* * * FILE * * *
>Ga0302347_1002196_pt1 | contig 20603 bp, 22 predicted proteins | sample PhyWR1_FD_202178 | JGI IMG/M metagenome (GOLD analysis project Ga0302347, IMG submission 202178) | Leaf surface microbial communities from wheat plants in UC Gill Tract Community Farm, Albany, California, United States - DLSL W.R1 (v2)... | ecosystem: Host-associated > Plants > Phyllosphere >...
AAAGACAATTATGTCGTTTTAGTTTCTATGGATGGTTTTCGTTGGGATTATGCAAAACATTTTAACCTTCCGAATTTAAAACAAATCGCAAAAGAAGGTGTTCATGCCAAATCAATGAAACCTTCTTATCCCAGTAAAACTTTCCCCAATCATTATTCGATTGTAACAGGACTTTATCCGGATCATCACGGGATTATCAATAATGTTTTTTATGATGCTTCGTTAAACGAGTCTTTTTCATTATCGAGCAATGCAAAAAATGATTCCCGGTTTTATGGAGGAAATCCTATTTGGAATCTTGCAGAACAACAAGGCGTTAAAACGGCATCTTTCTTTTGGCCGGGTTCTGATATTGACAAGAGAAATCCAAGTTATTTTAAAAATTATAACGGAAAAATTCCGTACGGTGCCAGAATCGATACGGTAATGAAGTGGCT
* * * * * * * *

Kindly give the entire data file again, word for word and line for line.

>Ga0302347_1002196_pt1 | contig 20603 bp, 22 predicted proteins | sample PhyWR1_FD_202178 | JGI IMG/M metagenome (GOLD analysis project Ga0302347, IMG submission 202178) | Leaf surface microbial communities from wheat plants in UC Gill Tract Community Farm, Albany, California, United States - DLSL W.R1 (v2)... | ecosystem: Host-associated > Plants > Phyllosphere >...
AAAGACAATTATGTCGTTTTAGTTTCTATGGATGGTTTTCGTTGGGATTATGCAAAACATTTTAACCTTCCGAATTTAAAACAAATCGCAAAAGAAGGTGTTCATGCCAAATCAATGAAACCTTCTTATCCCAGTAAAACTTTCCCCAATCATTATTCGATTGTAACAGGACTTTATCCGGATCATCACGGGATTATCAATAATGTTTTTTATGATGCTTCGTTAAACGAGTCTTTTTCATTATCGAGCAATGCAAAAAATGATTCCCGGTTTTATGGAGGAAATCCTATTTGGAATCTTGCAGAACAACAAGGCGTTAAAACGGCATCTTTCTTTTGGCCGGGTTCTGATATTGACAAGAGAAATCCAAGTTATTTTAAAAATTATAACGGAAAAATTCCGTACGGTGCCAGAATCGATACGGTAATGAAGTGGCT